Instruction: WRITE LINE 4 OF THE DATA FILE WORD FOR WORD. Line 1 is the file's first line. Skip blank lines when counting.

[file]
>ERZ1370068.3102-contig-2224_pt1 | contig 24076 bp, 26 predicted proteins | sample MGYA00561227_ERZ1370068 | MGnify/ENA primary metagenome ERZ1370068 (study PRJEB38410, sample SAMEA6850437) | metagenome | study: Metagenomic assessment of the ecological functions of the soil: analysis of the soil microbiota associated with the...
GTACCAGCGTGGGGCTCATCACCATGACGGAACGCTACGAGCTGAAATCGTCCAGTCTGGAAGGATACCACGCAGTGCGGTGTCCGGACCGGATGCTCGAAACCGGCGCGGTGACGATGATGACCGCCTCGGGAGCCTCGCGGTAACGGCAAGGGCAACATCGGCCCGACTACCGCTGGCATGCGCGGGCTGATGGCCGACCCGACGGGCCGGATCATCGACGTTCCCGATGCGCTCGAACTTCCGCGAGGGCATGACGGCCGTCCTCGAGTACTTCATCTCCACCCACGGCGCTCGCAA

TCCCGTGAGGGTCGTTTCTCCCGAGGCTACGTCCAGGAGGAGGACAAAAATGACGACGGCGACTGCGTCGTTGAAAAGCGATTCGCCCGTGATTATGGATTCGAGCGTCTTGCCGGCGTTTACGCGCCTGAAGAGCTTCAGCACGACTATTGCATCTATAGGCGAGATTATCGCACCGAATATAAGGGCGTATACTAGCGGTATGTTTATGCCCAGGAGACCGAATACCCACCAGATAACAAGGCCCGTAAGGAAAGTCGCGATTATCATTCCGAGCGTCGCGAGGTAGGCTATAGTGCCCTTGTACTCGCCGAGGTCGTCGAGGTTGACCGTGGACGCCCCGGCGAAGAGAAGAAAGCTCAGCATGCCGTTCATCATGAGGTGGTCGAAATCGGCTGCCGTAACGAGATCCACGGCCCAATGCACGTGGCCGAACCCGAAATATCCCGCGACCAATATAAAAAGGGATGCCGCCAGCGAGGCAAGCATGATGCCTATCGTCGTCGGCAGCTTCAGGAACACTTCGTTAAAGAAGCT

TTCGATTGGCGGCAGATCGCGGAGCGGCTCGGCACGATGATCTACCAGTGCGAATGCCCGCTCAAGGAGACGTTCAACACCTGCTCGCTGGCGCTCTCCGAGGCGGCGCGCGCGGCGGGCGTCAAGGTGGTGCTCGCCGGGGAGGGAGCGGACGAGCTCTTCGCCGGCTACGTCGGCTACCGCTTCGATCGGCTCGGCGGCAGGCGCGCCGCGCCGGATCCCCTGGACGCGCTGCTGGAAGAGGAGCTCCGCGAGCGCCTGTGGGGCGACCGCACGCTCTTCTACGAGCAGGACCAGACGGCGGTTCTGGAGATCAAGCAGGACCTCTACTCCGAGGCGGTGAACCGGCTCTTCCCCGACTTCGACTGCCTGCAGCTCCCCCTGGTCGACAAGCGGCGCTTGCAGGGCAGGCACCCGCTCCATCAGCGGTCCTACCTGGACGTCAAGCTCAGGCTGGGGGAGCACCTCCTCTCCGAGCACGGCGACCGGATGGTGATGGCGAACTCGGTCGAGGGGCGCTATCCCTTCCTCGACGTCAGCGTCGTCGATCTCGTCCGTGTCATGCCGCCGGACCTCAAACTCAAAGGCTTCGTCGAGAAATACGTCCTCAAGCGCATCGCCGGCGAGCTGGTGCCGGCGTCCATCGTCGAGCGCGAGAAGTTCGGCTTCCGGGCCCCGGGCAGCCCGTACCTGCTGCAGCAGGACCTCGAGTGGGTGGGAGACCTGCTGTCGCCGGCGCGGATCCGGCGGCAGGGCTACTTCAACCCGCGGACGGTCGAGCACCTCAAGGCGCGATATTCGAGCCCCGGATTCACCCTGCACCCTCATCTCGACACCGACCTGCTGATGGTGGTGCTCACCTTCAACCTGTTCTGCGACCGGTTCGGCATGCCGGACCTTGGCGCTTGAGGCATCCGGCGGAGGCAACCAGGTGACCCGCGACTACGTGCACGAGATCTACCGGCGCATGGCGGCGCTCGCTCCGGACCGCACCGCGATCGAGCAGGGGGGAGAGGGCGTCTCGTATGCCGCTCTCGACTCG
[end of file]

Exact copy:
TTCGATTGGCGGCAGATCGCGGAGCGGCTCGGCACGATGATCTACCAGTGCGAATGCCCGCTCAAGGAGACGTTCAACACCTGCTCGCTGGCGCTCTCCGAGGCGGCGCGCGCGGCGGGCGTCAAGGTGGTGCTCGCCGGGGAGGGAGCGGACGAGCTCTTCGCCGGCTACGTCGGCTACCGCTTCGATCGGCTCGGCGGCAGGCGCGCCGCGCCGGATCCCCTGGACGCGCTGCTGGAAGAGGAGCTCCGCGAGCGCCTGTGGGGCGACCGCACGCTCTTCTACGAGCAGGACCAGACGGCGGTTCTGGAGATCAAGCAGGACCTCTACTCCGAGGCGGTGAACCGGCTCTTCCCCGACTTCGACTGCCTGCAGCTCCCCCTGGTCGACAAGCGGCGCTTGCAGGGCAGGCACCCGCTCCATCAGCGGTCCTACCTGGACGTCAAGCTCAGGCTGGGGGAGCACCTCCTCTCCGAGCACGGCGACCGGATGGTGATGGCGAACTCGGTCGAGGGGCGCTATCCCTTCCTCGACGTCAGCGTCGTCGATCTCGTCCGTGTCATGCCGCCGGACCTCAAACTCAAAGGCTTCGTCGAGAAATACGTCCTCAAGCGCATCGCCGGCGAGCTGGTGCCGGCGTCCATCGTCGAGCGCGAGAAGTTCGGCTTCCGGGCCCCGGGCAGCCCGTACCTGCTGCAGCAGGACCTCGAGTGGGTGGGAGACCTGCTGTCGCCGGCGCGGATCCGGCGGCAGGGCTACTTCAACCCGCGGACGGTCGAGCACCTCAAGGCGCGATATTCGAGCCCCGGATTCACCCTGCACCCTCATCTCGACACCGACCTGCTGATGGTGGTGCTCACCTTCAACCTGTTCTGCGACCGGTTCGGCATGCCGGACCTTGGCGCTTGAGGCATCCGGCGGAGGCAACCAGGTGACCCGCGACTACGTGCACGAGATCTACCGGCGCATGGCGGCGCTCGCTCCGGACCGCACCGCGATCGAGCAGGGGGGAGAGGGCGTCTCGTATGCCGCTCTCGACTCG